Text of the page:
See more
Katie D.

Answered by Katie, who has applied to tutor Biology A Level with MyTutor

1 view

What is the differential of tan(x) ?

We can make this question more approachable by breaking down tan(x) using a fundamental trigonometric identity. We know that tan(x) = sin(x) / cos(x) , and can use this to our advantage. When we have the differential of a function over another function, we can use The Quotient Rule. The quotient rule is as follows :
d/dx [f(x) / g(x) ] = [ g(x) f '(x) - f(x) g' (x) ] / [g(x)] 2
Inputting sin(x) / cos (x) into this equation, we are left with [ cos(x)*cos(x) - sin(x)*(-sin(x)) ] / cos^2(x)
We can reduce this by remembering the identity "cos^2(x) + sin^2(x) = 1 "
This leaves us with 1/cos^2(x), or sec^2(x).
See more
Hugh F.

Answered by Hugh, Maths A Level tutor with MyTutor

1 view

What is the inverse of a function and how do you find it?

- A function, f(x), is something that takes various input values of x, and for each one, generates an output value, e.g. if f(x) = x2 then when x=3, f(x) = f(3) = (3)2 = 9, which is the output of the function. - The inverse of a function, f-1(x), essentially undoes the work of the function, e.g. if f(x) = x2 then f-1(x) = x1/2 , so it can be thought of as the exact opposite of the original function. Finding the inverse of a function can be done in 4 simple steps - as an example, say we have a function f(x) = 2x+1: Step 1. To make everything easier to write, we first rename f(x) as y, by writing y = f(x), e.g. write y = 2x+1. Step 2. Now swap the x's and y's, e.g. x = 2y+1, this is what 'inverts' the function. Step 3. Rearrange the equation to make y the subject, e.g. x = 2y+1  then  x-1 = 2y  then  y = (x-1)/2. Step 4. We now have our inverse function, this being whatever y equals, so it can be written as f-1(x) = (x-1)/2.
See more
Jack M.

Answered by Jack, who has applied to tutor Maths GCSE with MyTutor

1 view

Can a firm operating in a perfectly competitive market maintain abnormal profits in the long-run?

No. Firms operating in the long-run cannot maintain abnormal profits as rival firms will see that abnormal profits are being made (perfect knowledge) and will enter the industry (no barriers to entry). Therefore, market supply increases and the price falls until all abnormal profits are competed away and firms make normal profits in the long-run.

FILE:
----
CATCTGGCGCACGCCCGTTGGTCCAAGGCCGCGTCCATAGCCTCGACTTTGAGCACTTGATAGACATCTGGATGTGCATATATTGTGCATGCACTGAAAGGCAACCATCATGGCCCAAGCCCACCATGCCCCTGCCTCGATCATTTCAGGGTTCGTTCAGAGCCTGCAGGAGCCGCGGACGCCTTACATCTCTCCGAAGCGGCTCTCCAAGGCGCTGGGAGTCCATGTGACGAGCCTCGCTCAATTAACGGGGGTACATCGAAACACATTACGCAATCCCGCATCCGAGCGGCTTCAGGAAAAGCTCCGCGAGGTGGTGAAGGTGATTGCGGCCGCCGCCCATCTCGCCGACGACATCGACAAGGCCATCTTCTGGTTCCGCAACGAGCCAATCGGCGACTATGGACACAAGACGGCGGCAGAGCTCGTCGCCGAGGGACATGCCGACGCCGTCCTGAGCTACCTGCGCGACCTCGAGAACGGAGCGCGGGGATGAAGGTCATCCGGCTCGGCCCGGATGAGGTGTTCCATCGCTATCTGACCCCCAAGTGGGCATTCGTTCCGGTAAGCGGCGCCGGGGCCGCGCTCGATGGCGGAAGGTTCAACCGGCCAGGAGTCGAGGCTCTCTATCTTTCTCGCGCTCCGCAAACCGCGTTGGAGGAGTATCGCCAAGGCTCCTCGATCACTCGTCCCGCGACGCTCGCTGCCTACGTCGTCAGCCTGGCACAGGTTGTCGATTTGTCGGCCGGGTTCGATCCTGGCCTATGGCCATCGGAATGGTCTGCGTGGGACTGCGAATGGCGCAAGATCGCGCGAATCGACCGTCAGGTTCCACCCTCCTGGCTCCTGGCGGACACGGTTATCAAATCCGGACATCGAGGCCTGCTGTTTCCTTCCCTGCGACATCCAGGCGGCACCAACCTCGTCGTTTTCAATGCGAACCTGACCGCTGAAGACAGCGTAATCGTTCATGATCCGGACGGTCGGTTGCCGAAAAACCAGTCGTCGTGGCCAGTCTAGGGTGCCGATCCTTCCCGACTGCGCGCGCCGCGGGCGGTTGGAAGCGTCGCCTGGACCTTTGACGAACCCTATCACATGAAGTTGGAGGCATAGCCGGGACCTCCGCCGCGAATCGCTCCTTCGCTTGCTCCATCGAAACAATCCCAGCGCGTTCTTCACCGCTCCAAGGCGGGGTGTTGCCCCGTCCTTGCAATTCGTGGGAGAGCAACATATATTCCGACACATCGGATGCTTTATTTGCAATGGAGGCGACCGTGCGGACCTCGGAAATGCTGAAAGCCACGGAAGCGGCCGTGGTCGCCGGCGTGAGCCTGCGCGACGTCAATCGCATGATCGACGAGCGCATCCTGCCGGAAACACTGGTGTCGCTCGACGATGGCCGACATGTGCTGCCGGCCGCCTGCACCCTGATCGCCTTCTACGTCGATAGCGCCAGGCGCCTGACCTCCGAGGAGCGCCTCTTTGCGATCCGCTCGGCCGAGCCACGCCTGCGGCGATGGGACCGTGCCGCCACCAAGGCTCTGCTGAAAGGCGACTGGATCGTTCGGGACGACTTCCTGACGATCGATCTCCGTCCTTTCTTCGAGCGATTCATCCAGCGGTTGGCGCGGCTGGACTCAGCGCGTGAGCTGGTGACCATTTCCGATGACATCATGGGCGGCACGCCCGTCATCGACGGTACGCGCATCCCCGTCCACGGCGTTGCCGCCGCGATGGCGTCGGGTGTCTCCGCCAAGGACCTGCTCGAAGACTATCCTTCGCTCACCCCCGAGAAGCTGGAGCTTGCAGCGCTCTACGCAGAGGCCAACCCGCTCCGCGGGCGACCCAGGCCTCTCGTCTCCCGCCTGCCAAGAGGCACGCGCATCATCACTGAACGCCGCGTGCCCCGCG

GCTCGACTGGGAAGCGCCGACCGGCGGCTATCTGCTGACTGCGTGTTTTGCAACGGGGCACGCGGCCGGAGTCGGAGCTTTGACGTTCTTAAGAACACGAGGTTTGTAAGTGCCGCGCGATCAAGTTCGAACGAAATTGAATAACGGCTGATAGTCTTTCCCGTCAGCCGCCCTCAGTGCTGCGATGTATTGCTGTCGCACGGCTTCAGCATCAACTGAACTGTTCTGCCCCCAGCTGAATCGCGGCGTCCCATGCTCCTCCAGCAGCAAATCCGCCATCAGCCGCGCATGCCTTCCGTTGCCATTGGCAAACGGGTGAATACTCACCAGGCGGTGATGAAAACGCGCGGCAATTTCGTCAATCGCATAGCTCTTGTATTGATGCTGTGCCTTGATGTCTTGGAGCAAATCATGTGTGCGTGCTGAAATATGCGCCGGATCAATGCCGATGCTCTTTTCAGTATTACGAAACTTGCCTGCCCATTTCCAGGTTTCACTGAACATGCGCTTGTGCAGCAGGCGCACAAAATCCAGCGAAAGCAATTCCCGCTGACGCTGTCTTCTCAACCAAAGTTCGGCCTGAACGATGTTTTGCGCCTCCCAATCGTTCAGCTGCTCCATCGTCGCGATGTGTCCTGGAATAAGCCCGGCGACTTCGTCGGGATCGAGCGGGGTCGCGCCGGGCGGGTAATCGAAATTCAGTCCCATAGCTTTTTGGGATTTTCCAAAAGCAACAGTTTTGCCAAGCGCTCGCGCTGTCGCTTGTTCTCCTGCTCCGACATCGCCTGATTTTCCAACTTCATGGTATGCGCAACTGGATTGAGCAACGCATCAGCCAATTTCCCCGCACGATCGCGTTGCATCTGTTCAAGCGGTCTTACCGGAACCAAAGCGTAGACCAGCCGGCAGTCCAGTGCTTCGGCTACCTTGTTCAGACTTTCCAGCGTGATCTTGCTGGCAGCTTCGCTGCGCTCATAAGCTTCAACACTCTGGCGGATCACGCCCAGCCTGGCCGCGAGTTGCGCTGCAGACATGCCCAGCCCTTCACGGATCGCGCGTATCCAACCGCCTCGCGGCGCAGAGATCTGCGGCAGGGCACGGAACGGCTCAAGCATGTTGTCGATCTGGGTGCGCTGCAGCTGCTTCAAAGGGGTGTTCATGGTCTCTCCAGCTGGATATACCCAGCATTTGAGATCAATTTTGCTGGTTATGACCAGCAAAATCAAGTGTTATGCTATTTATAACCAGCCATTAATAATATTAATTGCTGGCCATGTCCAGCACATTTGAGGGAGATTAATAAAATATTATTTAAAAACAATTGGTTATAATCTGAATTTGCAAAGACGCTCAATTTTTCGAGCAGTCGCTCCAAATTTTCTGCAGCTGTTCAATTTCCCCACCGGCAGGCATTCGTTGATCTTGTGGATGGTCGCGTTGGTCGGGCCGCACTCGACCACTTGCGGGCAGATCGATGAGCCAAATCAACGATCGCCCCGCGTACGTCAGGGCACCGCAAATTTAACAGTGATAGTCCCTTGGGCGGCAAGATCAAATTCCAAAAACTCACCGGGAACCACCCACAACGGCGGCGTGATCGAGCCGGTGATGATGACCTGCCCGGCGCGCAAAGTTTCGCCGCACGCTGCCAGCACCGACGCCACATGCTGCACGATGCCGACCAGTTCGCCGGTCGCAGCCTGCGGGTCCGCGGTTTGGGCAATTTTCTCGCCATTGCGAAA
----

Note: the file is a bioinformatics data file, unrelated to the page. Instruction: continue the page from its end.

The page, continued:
See more
Francesca H.

Answered by Francesca, Economics A Level tutor with MyTutor

1 view

Explain how vaccination prevents illness in an individual

Vaccination involves the injection of small amounts of a pathogen - a microbe that causes disease - that is either dead or modified to provoke an immune response. Although these pathogens cannot cause disease, the body responds as if it was the real thing. The individual's white blood cells identify the antigens as non-self and begin a primary immune response, involving antibodies and phagocytosis to remove the pathogens.
After the injected pathogens have been destroyed, some white blood cells go on to become memory cells that exist in circulation for a very long time. These cells are primed to detect the antigen of the pathogen. If the person is infected with the same pathogen, but this time alive and active, they will quickly produce a secondary immune response to destroy the infecting pathogens and prevent illness.
See more
Jack K.

Answered by Jack, Biology GCSE tutor with MyTutor

Need help with school?
Boost your grades with stress-free tuition that fits your schedule.

Your difficult questions, answered

Our tutors get asked all sorts of hard questions in their Online Lessons. They use this page to write up the most common questions so you can access them for free.

Wondering how MyTutor works?

Here's a two minute explanation.


How do we connect with a tutor?

Who are the tutors?

How much does tuition cost?

How do Online Lessons work?

How it works